Civility: Manners do matter at the dinner table

As many of you are aware, I spend a lot of time over coffee or iced tea at Del’s and Kix on 66. You also know I have been a “people watcher” forever and have learned much although I’d rather not see a lot of what can be seen today.

At one time, people were very careful to use good manners and to see that their children behaved well while eating without scattering their food in all directions.
Earlier this week, I had been watching a “high chair case” as food was tossed around and could imagine that I’d soon be seeing the servers cleaning the area before the next customers could be served.

Much to my surprise, the young mother moved the high chair away from the table and began picking up all the food on the floor and cleaning that side of the table as well. Because I hadn’t seen such activity in more years than I can count, I felt compelled to speak to the young mother and to compliment her on her actions.

She seemed rather surprised as she replied that she wasn’t about to let someone else clean up after her child because that was her job. What a pleasant experience!

As I watch the servers working so hard to see that all of us have our food and to be sure that we are satisfied, I am embarrassed to see them having to do all the extra work provided by ill-mannered customers.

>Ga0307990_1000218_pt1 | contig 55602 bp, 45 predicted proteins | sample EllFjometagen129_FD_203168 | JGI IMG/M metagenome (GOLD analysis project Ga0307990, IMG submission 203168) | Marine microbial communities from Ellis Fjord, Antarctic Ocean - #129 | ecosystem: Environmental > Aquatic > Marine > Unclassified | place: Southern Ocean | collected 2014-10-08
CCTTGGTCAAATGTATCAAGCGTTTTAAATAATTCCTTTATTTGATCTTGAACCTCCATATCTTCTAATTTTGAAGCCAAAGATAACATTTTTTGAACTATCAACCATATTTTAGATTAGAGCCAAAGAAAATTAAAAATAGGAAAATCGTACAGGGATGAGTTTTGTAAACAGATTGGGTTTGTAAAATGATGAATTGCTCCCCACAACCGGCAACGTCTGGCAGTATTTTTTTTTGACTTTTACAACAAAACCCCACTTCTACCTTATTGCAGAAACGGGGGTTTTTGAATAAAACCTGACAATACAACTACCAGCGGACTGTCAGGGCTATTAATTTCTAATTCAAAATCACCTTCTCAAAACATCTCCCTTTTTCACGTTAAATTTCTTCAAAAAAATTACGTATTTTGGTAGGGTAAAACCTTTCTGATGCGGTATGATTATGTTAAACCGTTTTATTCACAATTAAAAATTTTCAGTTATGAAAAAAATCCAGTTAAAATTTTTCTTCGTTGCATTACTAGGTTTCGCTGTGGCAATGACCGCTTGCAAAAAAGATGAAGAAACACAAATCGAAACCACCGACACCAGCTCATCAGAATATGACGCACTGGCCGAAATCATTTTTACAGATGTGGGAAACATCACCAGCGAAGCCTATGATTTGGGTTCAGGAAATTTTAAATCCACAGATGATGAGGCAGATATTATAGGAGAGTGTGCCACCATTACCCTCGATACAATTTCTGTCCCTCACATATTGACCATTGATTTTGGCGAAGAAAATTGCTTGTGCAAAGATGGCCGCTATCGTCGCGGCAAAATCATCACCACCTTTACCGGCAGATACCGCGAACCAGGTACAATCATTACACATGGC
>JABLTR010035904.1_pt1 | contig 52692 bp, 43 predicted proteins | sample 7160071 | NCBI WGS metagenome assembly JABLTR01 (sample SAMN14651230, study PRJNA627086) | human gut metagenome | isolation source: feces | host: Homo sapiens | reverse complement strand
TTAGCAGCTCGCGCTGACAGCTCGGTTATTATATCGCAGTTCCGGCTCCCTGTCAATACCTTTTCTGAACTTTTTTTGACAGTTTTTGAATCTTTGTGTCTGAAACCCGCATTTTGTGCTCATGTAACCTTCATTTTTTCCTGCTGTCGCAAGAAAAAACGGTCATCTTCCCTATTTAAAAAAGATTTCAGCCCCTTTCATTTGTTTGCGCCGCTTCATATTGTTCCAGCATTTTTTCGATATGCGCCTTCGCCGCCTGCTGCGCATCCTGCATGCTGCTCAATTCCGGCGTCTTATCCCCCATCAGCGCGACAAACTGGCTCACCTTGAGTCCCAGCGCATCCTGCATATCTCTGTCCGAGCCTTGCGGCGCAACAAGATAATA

Of course, any of us can have an accident and upset a glass of water, thus causing extra work, but we are upset with ourselves and are most thankful to have the help of a server. We also know that children are a little more apt to have accidents than are adults, but they shouldn’t be allowed to pitch their food around without having to pick it up themselves or without having their parents do that chore until the children are big enough to do it themselves.

Quite often, those of us seated around our table talk about what would have happened to us had we been so messy at a meal, especially if we were in public. Most of us can’t even remember that our parents made a lot of noise about our manners, but we know they taught us along the way and also that they set examples for us to follow. We didn’t eat out very often in our youth, but when we did, we had better be on our best behavior. Also, when we ate in other people’s homes, we had jolly well practice those table manners.

I feel fairly certain I might not be writing this column or even breathing had I not practiced those manners, and my parents weren’t even violent. I do remember Mother becoming just a bit upset when I decided to copy one of our neighbors near the canyons as he ate with his knife. I was so fascinated to see how he could fill that blade with beans and get it to his mouth in short order that I just had to try.

Mother didn’t say as word when she saw what was happening because she wasn’t about to embarrass that neighbor, but she nearly pinched a piece out of my leg as she ever so gently removed my knife from my plate. Later, I heard a few words and decided just to watch in the future and to practice when no one else was in sight.

I simply don’t want to believe that parents aren’t as interested in teaching their children manners today as ours were yesterday.
On the other hand, maybe they just expect to have those patient servers clean up after them, in which case, they need to do a little thinking and a lot of extra tipping.